Peers have kept up pressure on the government over press regulation with a move to force news websites to pay their opponents’ legal costs, even if they win in court.
The change proposed to legislation currently going through the House of Lords would have effectively implemented measures contained within Section 40 of the Crime and Courts Act 2013 for digital publishers, as opposed to newspapers.
It would have meant online news sites which were not signed up to an officially recognised regulator footing the legal costs of both sides in libel and privacy actions brought against them.
The amendment to the Digital Economy Bill during its committee stage yesterday was the latest in a series of moves by campaigners to force the government to act on press regulation.
The costs provision, recommended by the Leveson Inquiry, has yet to be implemented – much to the frustration of victims of press abuse.
A consultation by the government on implementing Section 40 and whether to proceed with part two of the Leveson Inquiry is now the subject of a legal challenge.
Impress, part-funded by Max Mosley, the former motor racing boss who was a victim of a newspaper sting, has been recognised as a press regulator.
But most newspapers are signed up to the Independent Press Standards Organisation, the press-funded body which did not seek official recognition.
Proposing the amendment, independent crossbencher Baroness Hollins, whose family was the victim of press intrusion, said they had gone through the “traumatic process” of giving evidence to Leveson because of an expectation that his recommendations would be acted upon.
She was supported by Labour former deputy prime minister and phone hacking victim Lord Prescott, who said:
“It’s not to create a new piece of legislation, it is in fact to implement what both Houses of Parliament agreed is the law of the land.”
Of the press he said: “Frankly, I don’t think they have changed a great deal at all. They are still up to many of the things that they used to do before.”
Opposition spokesperson Baroness Jones of Whitchurch said Labour supported the amendment.
Responding for the government, Lord Keen of Elie said: “There is obviously a great strength of feeling about this matter.”
He said he realised some peers “are frustrated by what they see as a lack of progress by government on Section 40” – but also highlighted opposition to the measure because of concerns over its impact on the freedom of the press.
He also argued the “press self-regulatory landscape” had changed over the four years since the Leveson Inquiry reported.
“It is right the government takes stock, looks at the changes which have already taken place and seeks the views of all interested parties on the most effective way to ensure the inexcusable practices … can never happen again,”he added.
More than 140,000 responses had been received to the government’s consultation, but no decision will be taken until the legal action had been resolved.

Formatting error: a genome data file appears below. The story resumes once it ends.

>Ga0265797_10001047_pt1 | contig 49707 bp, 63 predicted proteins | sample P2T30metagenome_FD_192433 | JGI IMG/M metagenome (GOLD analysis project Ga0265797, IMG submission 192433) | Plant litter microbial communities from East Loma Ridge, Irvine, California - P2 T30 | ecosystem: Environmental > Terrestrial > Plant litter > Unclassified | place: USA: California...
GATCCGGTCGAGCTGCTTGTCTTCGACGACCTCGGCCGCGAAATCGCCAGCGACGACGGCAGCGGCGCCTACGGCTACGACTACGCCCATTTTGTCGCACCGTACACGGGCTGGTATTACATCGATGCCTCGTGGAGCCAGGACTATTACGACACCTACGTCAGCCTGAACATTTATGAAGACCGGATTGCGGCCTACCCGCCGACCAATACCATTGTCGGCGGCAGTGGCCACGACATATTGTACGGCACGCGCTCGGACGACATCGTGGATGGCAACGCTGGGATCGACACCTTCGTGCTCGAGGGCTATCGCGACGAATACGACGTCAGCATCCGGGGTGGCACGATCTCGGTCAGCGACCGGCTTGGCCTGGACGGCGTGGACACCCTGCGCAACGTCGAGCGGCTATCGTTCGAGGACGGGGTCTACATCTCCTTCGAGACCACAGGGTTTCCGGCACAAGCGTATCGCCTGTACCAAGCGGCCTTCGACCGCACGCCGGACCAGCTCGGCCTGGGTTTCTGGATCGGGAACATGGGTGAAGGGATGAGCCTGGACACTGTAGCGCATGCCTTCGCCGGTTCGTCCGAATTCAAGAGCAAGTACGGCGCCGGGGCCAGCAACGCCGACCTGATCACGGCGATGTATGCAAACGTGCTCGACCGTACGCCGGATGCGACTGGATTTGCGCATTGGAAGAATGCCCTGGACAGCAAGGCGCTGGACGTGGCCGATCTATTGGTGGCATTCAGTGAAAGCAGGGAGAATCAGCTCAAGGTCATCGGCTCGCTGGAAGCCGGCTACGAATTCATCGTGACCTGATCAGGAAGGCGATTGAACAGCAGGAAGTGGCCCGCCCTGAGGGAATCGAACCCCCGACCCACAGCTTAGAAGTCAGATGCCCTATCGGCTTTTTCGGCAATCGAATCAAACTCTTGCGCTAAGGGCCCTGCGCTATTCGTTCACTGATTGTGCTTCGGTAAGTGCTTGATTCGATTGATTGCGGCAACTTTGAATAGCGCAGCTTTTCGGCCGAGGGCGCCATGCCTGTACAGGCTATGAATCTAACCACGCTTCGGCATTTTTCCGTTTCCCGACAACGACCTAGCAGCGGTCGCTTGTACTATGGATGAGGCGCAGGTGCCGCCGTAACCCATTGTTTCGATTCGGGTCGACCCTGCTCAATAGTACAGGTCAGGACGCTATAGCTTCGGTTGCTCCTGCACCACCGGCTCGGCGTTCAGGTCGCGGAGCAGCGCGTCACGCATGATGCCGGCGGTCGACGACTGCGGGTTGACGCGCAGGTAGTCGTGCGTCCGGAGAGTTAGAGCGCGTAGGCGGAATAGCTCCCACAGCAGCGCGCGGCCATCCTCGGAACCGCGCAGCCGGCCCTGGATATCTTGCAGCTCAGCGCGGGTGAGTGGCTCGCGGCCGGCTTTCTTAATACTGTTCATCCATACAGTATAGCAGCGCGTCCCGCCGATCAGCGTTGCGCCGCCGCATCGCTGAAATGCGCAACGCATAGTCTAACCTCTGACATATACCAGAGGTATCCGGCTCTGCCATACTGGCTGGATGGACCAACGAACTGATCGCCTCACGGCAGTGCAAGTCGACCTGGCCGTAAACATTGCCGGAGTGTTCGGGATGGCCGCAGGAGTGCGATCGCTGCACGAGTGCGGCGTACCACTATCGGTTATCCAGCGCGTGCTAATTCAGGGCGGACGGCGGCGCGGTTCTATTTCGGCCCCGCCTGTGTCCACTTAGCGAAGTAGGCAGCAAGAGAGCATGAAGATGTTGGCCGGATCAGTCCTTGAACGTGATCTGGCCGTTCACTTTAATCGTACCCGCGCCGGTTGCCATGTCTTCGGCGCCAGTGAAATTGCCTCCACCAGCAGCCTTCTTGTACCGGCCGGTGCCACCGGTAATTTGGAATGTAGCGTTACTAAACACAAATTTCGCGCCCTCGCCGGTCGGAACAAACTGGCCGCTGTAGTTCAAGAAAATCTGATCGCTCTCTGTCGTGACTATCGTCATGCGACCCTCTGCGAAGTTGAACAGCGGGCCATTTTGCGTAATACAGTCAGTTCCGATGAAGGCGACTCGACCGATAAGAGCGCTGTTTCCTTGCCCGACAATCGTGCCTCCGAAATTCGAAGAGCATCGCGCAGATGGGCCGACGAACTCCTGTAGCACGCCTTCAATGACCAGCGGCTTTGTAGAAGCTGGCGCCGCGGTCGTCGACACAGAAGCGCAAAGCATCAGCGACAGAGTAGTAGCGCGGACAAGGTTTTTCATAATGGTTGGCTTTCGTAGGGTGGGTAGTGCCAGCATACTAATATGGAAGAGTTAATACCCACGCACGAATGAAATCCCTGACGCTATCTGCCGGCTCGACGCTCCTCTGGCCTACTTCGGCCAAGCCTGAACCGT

Arguing against the amendment, Keen said: “Bringing in a law that effectively mirrors Section 40 but for relevant digital publications only would create an incoherent regime, applying different rules depending on the mechanism by which an article has been published.”
But he said the continued actions of peers in raising the issue had “not gone unnoticed in goverment”.
Lady Hollins added: “My hope is for a free and responsible press, but what is most disappointing for the public is over the last four years of inertia and of the press failure to establish a proper regulator, countless more individuals have been affected by press abuse.”
She said she was “disappointed” at the minister’s response and while withdrawing her amendment, said she planned to return to it again at a later stage of the Bill.
Earlier, Labour had also put forward an amendment, subsequently withdrawn, aimed at making Ofcom the regulator for digital publications if the Leveson proposals were not implemented.
During the committee stage of the Bill, Oscar-winning film producer and Labour peer Lord Puttnam also proposed measures aimed at tightening up merger rules for broadcast media in the face of Rupert Murdoch’s bid to gain full control of Sky.
A previous attempt by the media tycoon to take full control was derailed amid the fallout from the phone-hacking scandal.
Lord Puttnam argued that a referral to the regulator Ofcom “was the only sensible way in which any new bid for Sky could be transparently dealt with”.
He added: “Given that the government have the world’s most highly-regarded media regulator at their service, it is extremely hard to see why they would not be eager to distance themselves from the well-documented suspicions of favours given and favours returned that now, sadly, dog their predecessors.”
His proposals were backed by Liberal Democrat peer Baroness Bonham-Carter of Yarnbury, who said: “They add the necessary extra scrutiny needed for media mergers and ensure that Ofcom’s fit and proper test is effectively applied.”
Responding for the government, Baroness Buscombe said it could not comment on the proposed takeover by 21st Century Fox for broadcaster Sky, as it was likely to come before the Culture Secretary.
Lady Buscombe said: “It is important that she is able to act independently and that the process is scrupulously fair and impartial.”
However, she argued that the government already had the necessary powers to allow it to deal with complex media mergers.
Withdrawing his amendments, Lord Puttnam said: “I am quite ashamed of some of the things that my own government did in respect of cosying up to and colluding with media owners.
“That has got to stop.”